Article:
The Russian military occupation of Crimea headlines this week, with Moscow showing considerable restraint so far in the use of cyberattacks against Ukraine. Considering that crippling DDoS attacks have become a staple of conflicts involving Russia and its smaller neighbours such as Estonia and Georgia, one commentator has rightly asked: where are the cyberattacks?
Ukrainian hackers are highly proficient (and patriotic) operators, so the fear of retaliation could have dissuaded Russia from the use of cyberattacks. If so, this highlights the value of offensive information warfare capabilities as an effective deterrent, a point that cyber operations centres around the world should note.
For a look at Russia and Ukraine’s cyber capabilities, as well as what has been deployed so far, check out this post on the Lawfare blog, and this piece in Foreign Policy. The key challenge in this crisis is to avoid mis-attribution and escalation, as the ability of both sides to inflict harm in the cyberdomain is tried and tested.
A significant announcement was made in China last week as President Xi Jinping was declared head of the new leading group on ‘internet security and informatization’. The announcement received considerable local attention, airing as one of the lead stories on CCTV’s evening news. The group’s goals include drafting a national cybersecurity strategy and coordinating cybersecurity across government sectors. During the inaugural meeting, President Xi said ‘efforts should be made to build our country into a cyberpower’. See Adam Segal’s commentary for an excellent analysis of the broadcast.
Activists in the Philippines are protesting against the 2012 cyber crime protection law that makes cybersex, pornography and file-sharing illegal. Among netizens, the most contentious part of the law seems to be a provision making online libel (defamation) a crime. A similar debate is happening in Indonesia with regards to the Electronic Information and Transaction (ITE) law that’s been in place since 2009.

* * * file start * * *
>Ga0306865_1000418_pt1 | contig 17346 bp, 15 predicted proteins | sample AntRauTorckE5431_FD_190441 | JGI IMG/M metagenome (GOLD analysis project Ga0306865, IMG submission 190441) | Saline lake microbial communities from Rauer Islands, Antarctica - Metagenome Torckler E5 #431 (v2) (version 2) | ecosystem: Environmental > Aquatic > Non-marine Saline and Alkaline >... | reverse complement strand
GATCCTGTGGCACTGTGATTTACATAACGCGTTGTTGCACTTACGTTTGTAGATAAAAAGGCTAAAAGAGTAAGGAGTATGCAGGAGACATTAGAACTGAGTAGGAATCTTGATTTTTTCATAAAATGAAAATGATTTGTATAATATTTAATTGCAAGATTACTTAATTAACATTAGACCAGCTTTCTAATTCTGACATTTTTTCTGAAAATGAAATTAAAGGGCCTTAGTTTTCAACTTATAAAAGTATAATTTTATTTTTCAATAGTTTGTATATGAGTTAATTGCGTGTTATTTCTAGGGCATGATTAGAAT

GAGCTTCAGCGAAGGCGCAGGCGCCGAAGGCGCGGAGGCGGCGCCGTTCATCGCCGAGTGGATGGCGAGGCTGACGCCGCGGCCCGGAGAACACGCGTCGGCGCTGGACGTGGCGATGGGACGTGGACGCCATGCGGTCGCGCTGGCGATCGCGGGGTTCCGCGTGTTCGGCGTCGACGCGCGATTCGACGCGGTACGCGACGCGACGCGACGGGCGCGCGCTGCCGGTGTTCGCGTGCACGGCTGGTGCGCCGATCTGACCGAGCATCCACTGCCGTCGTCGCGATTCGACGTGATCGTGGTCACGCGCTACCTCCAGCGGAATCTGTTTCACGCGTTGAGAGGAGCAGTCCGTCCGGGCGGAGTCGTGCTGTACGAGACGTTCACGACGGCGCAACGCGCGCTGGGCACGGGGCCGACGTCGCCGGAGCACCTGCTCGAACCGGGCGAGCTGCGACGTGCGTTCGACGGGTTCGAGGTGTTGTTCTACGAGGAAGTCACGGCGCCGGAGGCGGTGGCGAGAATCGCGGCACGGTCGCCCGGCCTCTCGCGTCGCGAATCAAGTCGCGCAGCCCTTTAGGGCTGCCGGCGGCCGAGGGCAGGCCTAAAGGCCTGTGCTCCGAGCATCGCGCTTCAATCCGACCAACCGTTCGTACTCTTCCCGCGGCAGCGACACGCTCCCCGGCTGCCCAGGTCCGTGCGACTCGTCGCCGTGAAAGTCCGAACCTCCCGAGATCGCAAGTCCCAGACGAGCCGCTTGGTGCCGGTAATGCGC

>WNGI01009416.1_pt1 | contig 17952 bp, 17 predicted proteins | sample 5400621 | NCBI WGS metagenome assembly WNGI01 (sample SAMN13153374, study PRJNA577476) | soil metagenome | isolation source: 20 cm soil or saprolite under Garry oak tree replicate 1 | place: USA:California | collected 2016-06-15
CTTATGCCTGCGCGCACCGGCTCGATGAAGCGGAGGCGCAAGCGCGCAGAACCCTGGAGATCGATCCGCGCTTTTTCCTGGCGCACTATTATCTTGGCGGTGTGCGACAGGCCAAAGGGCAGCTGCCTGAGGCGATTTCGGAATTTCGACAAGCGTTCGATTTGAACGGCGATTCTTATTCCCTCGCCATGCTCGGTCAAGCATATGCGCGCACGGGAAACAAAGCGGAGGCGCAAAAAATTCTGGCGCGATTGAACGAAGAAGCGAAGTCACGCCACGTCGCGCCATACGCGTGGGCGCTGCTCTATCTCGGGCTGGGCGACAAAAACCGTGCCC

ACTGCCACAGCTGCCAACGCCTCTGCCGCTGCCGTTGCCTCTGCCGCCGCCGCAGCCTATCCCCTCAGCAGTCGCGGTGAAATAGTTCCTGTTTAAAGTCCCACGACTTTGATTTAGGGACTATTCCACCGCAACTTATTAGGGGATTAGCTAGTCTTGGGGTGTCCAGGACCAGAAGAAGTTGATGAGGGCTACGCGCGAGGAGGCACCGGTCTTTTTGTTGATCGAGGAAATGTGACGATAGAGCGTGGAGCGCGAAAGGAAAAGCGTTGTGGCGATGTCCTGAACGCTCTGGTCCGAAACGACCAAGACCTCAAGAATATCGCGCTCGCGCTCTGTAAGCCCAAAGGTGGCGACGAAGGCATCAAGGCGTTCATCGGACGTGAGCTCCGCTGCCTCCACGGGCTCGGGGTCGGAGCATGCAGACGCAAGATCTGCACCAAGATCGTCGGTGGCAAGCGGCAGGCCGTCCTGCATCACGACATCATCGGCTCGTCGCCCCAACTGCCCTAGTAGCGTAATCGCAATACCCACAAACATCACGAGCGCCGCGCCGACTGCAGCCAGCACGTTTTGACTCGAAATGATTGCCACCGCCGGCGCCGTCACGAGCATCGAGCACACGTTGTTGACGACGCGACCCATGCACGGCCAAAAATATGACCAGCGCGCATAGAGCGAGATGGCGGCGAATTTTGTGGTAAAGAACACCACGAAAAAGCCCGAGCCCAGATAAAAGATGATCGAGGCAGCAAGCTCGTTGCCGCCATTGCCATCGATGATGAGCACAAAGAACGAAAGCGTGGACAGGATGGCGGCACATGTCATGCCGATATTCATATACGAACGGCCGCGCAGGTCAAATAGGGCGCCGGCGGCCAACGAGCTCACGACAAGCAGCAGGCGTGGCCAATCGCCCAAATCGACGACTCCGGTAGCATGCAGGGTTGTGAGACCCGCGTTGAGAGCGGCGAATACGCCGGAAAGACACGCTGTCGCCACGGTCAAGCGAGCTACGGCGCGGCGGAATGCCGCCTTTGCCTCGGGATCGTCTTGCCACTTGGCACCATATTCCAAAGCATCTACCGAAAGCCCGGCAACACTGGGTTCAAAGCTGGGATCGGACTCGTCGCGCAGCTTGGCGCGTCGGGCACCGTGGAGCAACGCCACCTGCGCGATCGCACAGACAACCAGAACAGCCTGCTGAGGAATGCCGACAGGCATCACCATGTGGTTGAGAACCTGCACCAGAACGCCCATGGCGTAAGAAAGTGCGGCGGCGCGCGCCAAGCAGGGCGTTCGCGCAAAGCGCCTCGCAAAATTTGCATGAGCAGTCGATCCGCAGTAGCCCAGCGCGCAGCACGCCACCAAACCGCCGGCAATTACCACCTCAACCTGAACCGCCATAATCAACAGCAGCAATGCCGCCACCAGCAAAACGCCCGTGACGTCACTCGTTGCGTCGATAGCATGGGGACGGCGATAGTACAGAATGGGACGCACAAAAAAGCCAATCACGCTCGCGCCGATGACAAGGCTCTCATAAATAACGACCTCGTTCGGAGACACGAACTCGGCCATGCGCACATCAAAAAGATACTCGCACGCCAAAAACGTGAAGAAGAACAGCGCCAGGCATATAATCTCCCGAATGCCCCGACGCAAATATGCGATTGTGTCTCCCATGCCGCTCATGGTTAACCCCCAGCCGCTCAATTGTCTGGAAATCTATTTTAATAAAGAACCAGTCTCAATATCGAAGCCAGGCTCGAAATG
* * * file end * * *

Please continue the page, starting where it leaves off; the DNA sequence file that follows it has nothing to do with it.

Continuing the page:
2013 was a year plagued by significant commercial security breaches and constant revelations about government surveillance. The recent RSA Conference 2014 was overshadowed by those events with one commentator drolly noting that ‘last year’s impregnably secure business looks like this year’s Swiss cheese’. Another observed that many conversations during the conference boiled down to a ‘trust deficit’ between government and business, as well as between companies and users. Tying up the conference with a keynote address was satirist Stephen Colbert. ‘Many of you see me as a champion of privacy,’ quipped Colbert, ‘which I know because I read your e-mails’.
Organisers of TrustyCon, an information security conference that runs simultaneously to the RSA conference, have released footage from the event—available here.
Finally, US Cyber Command head General Keith Alexander testified for the last time in that role to the Senate Armed Services Committee. In his statement he acknowledged that some key capability gaps, including that some weapons systems were not as ‘cyber robust’ as they need to be, have left the US military at risk.
Simon Hansen is an intern in ASPI’s International Cyber Policy Centre.